C. What About Privatization?
We now focus our attention on fully-regulated, wholly-owned and exclusively-controlled government corporations whose service instrumentalities are aimed to facilitate the public in terms of power sourcing and distribution, water and sewage management, transportation conveyances, and communication deliveries. In the Philippine context certain areas of public facilitation have already been transferred to private ownership, operation and control.
Generally, the only expressed rationale for the privatization of state-owned public service facilities is to fully enhance and upgrade the efficiency and effectiveness factors in the delivery of said services to the public. The obvious picture the whole situation leaves us with is a grossly ineffective, inefficient, mismanaged and absolutely corrupt government system that in the final analysis is going nowhere but to the dogs. At the end of the day, no one is the loser except the Filipino people themselves who have been led to a dark road of confusion and uncertainty because at this very point of their so-called national life, they have no one to turn to. On the one hand, government is so inefficient and hence unreliable. In other words, we cannot expect genuine public service from government whose main interest is focused largely on the self-gratification of its people. And that is precisely the reason why government has failed miserably to manage its responsibilities to the public. In well-managed and highly efficient governments of developed countries—and this I personally experienced in some Scandinavian countries I visited—there is an explicit performance of responsible public service in major state-owned instrumentalities of facilitation like in transportation, communication, water and sewage management, and power provision.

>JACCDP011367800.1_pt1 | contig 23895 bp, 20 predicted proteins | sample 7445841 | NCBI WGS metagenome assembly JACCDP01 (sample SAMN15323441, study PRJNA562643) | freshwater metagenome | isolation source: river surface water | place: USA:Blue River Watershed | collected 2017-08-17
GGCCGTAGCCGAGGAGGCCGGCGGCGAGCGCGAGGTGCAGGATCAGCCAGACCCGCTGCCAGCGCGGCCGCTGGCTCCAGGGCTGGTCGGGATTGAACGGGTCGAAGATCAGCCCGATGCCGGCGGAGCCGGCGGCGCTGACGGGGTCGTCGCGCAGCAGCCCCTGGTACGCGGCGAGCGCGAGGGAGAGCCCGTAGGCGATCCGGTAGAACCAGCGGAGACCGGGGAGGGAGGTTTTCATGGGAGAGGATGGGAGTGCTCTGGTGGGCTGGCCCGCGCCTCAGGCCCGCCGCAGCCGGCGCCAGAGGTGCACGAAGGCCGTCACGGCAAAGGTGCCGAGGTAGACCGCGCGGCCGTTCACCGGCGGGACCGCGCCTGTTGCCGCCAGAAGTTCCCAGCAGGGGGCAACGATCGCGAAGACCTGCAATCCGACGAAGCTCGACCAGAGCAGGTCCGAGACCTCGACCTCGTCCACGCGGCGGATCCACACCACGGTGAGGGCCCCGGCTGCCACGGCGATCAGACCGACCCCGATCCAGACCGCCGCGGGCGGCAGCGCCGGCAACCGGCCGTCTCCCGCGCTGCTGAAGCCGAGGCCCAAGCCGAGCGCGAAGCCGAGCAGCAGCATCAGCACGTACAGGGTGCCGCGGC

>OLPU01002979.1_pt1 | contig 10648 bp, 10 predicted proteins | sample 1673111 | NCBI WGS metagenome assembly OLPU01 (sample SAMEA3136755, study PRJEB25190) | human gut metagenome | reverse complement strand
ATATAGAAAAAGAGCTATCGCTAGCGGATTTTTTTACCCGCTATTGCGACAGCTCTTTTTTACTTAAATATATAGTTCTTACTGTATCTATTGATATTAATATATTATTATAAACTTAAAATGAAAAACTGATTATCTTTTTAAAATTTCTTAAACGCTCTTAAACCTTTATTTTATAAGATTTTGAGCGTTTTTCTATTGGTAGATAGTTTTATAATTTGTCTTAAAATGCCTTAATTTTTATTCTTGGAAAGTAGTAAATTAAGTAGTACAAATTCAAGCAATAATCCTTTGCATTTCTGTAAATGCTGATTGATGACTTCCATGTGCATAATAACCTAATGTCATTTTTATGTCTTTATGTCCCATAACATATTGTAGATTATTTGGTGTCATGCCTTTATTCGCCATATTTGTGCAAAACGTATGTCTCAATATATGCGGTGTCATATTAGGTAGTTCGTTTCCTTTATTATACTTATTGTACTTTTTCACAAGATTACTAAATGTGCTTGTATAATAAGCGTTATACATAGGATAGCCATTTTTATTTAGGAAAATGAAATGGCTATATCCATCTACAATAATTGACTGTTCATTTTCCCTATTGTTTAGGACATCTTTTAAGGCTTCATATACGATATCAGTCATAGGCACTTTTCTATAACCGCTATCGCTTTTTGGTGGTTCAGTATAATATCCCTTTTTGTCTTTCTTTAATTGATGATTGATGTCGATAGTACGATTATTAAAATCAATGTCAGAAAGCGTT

On the other hand, once public service facilities have been handed over to the private sector, the people are now faced with monopoly capitalism in operation and a developing country like the Philippines will inevitably be swallowed by the mouth of intensifying poverty considering the fact that the privatization of public service facilities may only be effected in negotiation with well-entrenched comprador big bourgeoisie in the land. The main concern, therefore, of the owners of these privatized public service corporations is the classic capitalist objective of profit-generation through exorbitant service charges to which the people cannot complain at all.
D. Leveling the Field through Decentralization